Grassley: Wind Energy is a “Breath of Fresh Air”
WASHINGTON – Sen. Chuck Grassley, chairman of the Committee on Finance, todayintroduced legislation to promote clean, efficient wind energy.
“The bill is called the BREEZE Act, and I hope it’ll be a breeze to get it passed into law,”Grassley said. “The wind is a clean, abundant natural resource. Harnessing its power makes perfectsense, especially in times of energy shortages and soaring prices. Wind energy is a breath of freshair.”
Grassley’s bill is called the Bipartisan Renewable, Efficient Energy with Zero Effluent(BREEZE) Act. He introduced it with 12 bipartisan co-sponsors. The measure extends theproduction tax credit for energy generated by wind for five years. The current tax credit is set toexpire on Jan. 1, 2002.
Grassley authored the Wind Energy Incentives Act of 1993 to give wind as an alternativeenergy source the ability to compete against traditional, finite energy sources. He believes that aproduction tax credit is critical to the expansion and development of wind energy.
Iowa is a major producer of wind energy, Grassley said. Iowa has four new wind powerprojects ready to go online just this year. These four projects, with the ultimate capacity of morethan 240 megawatts, will join the already existing 20 facilities in Iowa. Even large petroleumproducing states such as Texas are recognizing the growing potential of wind energy. Texas has thethird-largest wind farm in the world and plans to add five new facilities this year, adding to the sevenalready online.
Grassley said experts have established wind energy’s valuable contributions to maintainingcleaner air and a cleaner environment. Every 10,000 megawatts of wind energy produced in theUnited States can reduce carbon monoxide emissions by 33 million metric tons by replacing thecombustion of fossil fuels, Grassley said.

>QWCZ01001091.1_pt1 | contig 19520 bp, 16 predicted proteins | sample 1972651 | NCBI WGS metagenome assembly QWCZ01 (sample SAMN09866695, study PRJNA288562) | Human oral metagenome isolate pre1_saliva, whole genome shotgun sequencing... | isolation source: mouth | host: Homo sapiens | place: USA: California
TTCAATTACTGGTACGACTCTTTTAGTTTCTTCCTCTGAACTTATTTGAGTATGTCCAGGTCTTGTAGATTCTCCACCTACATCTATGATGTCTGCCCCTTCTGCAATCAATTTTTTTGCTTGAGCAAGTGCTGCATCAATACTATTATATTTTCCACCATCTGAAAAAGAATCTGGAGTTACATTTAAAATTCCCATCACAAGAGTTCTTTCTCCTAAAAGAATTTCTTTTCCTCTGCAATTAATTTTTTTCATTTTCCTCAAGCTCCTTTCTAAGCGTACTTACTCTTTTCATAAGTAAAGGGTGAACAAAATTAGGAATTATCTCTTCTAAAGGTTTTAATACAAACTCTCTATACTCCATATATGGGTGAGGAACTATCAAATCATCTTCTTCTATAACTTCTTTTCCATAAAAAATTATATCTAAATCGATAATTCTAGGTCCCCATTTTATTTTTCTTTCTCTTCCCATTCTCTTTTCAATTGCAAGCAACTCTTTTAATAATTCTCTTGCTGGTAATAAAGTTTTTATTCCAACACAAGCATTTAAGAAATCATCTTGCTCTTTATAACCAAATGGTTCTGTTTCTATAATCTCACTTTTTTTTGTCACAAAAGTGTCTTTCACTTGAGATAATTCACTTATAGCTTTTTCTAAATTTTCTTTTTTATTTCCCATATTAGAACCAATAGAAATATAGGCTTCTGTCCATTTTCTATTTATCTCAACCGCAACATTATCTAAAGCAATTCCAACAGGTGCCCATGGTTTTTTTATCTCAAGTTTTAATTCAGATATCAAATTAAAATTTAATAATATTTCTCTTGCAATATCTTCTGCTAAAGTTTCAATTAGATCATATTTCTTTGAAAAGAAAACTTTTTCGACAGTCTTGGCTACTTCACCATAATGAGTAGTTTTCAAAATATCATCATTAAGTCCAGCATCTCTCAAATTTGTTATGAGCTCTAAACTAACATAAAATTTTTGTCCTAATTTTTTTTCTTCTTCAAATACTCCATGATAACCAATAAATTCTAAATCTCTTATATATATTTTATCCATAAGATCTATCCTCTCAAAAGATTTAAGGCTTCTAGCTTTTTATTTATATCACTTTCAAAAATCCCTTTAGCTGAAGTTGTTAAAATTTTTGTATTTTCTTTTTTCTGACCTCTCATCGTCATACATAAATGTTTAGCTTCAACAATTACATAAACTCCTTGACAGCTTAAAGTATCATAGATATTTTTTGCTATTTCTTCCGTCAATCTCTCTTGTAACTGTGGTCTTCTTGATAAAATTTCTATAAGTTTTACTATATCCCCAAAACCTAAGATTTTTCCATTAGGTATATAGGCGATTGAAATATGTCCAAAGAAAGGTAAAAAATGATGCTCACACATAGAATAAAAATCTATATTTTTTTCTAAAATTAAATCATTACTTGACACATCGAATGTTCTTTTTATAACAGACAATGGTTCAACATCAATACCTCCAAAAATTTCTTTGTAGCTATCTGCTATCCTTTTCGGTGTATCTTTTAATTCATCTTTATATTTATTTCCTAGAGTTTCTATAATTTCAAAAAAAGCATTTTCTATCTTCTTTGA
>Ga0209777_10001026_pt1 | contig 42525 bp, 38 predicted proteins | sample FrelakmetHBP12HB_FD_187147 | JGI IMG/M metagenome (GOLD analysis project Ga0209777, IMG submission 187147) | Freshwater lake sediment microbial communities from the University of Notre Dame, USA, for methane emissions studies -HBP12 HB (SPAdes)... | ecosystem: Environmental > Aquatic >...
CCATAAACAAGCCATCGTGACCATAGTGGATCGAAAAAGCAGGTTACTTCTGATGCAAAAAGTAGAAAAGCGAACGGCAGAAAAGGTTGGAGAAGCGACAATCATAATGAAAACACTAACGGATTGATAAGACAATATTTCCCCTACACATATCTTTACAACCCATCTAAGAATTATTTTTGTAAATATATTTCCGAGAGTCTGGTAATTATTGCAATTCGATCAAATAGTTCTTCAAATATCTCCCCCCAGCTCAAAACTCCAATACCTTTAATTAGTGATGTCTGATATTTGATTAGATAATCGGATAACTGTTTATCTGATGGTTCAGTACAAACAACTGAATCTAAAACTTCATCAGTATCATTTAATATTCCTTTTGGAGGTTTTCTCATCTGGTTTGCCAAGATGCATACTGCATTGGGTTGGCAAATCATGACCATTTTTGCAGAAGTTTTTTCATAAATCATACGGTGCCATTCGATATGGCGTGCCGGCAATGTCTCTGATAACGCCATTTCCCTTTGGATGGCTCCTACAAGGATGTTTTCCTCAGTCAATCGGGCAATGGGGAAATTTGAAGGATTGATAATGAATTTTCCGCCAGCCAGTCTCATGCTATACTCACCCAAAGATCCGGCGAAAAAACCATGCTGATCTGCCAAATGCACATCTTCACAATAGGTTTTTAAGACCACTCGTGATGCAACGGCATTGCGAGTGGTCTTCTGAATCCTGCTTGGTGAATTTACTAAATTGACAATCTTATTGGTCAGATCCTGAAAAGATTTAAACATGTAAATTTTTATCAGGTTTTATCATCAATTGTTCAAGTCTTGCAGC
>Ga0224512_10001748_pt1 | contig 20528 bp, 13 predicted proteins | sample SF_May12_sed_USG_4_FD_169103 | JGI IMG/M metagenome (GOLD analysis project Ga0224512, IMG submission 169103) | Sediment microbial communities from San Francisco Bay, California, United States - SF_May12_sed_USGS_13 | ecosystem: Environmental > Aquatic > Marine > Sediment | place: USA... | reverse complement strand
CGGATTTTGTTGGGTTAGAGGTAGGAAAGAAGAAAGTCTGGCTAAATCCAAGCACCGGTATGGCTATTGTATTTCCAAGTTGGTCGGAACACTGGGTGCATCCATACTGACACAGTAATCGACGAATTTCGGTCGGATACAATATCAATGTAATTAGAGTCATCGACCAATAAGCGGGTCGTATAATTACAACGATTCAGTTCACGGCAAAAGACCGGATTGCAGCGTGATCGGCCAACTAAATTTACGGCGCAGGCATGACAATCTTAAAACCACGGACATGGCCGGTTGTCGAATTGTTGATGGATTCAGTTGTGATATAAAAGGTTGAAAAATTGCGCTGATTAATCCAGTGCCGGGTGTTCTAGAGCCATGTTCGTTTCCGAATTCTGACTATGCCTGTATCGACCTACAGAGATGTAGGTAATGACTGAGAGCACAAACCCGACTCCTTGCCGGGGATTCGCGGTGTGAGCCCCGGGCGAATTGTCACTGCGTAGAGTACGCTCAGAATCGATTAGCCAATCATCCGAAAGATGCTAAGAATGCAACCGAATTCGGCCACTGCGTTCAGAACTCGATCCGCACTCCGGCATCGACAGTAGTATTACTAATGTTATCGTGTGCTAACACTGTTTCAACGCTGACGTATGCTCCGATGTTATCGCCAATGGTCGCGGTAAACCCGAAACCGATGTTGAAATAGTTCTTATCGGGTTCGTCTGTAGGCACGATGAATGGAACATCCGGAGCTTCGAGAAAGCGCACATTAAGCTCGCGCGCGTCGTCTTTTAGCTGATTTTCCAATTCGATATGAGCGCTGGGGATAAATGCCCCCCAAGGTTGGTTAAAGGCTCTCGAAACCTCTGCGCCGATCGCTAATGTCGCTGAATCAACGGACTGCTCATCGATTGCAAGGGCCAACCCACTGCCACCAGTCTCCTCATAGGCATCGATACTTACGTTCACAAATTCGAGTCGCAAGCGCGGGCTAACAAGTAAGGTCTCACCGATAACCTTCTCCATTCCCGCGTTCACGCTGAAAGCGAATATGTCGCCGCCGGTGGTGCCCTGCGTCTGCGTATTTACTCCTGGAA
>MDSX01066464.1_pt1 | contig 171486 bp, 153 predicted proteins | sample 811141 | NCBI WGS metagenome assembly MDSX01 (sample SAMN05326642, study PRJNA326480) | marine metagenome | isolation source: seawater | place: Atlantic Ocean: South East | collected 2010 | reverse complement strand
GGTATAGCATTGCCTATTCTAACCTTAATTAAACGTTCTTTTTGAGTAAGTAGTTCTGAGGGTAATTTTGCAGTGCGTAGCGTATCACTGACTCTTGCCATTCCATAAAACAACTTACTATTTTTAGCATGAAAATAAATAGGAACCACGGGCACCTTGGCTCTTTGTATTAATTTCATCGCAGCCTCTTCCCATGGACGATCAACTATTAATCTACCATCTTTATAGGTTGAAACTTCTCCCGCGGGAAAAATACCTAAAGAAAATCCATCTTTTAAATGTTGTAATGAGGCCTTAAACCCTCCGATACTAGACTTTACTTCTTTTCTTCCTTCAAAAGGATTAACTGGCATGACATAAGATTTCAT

Nationwide, more than 900 megawatts of new wind energy capacity was added just last year,bringing wind energy generating capacity in the United States to more than 2,500 megawatts,Grassley said. The new capacity alone will power the equivalent of more than 240,000 homes.
Equally important, wind energy increases U.S. energy independence, thereby providing theUnited States with insulation from an oil supply dominated by the Middle East, Grassley said.National security is threatened by a heavy reliance on oil from abroad.
Grassley said the price of wind energy has been reduced more than 80 percent in the past twodecades, making it one of the most affordable types of renewable energy. To continue thisinvestment in America’s energy future, Congress must extend the production tax credit, Grassleysaid.
Wind energy also has vast potential to contribute to California’s electricity supply, Grassleysaid. California is suffering because of an energy market with insufficient energy generation andproduction that is overly dependent on natural gas.
Grassley said just in the past few weeks, plans have been unveiled to develop what will bethe world’s two largest wind power plants in the Northwest. One will be installed on the Oregon-Washington boundary, and the other at the U.S. Department of Energy’s Nevada Test Site. Together,the two plants will have a capacity of 560 megawatts and will generate enough power annually toserve more than half a million people. In addition, a number of other new projects coming onlinethis year in the West will also bring much-needed additional generating capacity to the region.Wind energy also produces substantial economic benefits, Grassley said. For each windturbine, a farmer or rancher can receive more than $2,000 per year for 20 years in direct leasepayments. Iowa’s major wind farms already pay more than $640,000 per year to land owners. InCalifornia, the development of 1,000 megawatts would mean annual payments of approximately $2million to farm and forest landowners.
“Wind energy is reliable, renewable, inexhaustible, environmentally safe and homegrown,”Grassley said. “It’s so good that we need a lot more of it. I look forward to working toward thesuccess of this bill.”
Next Article Previous Article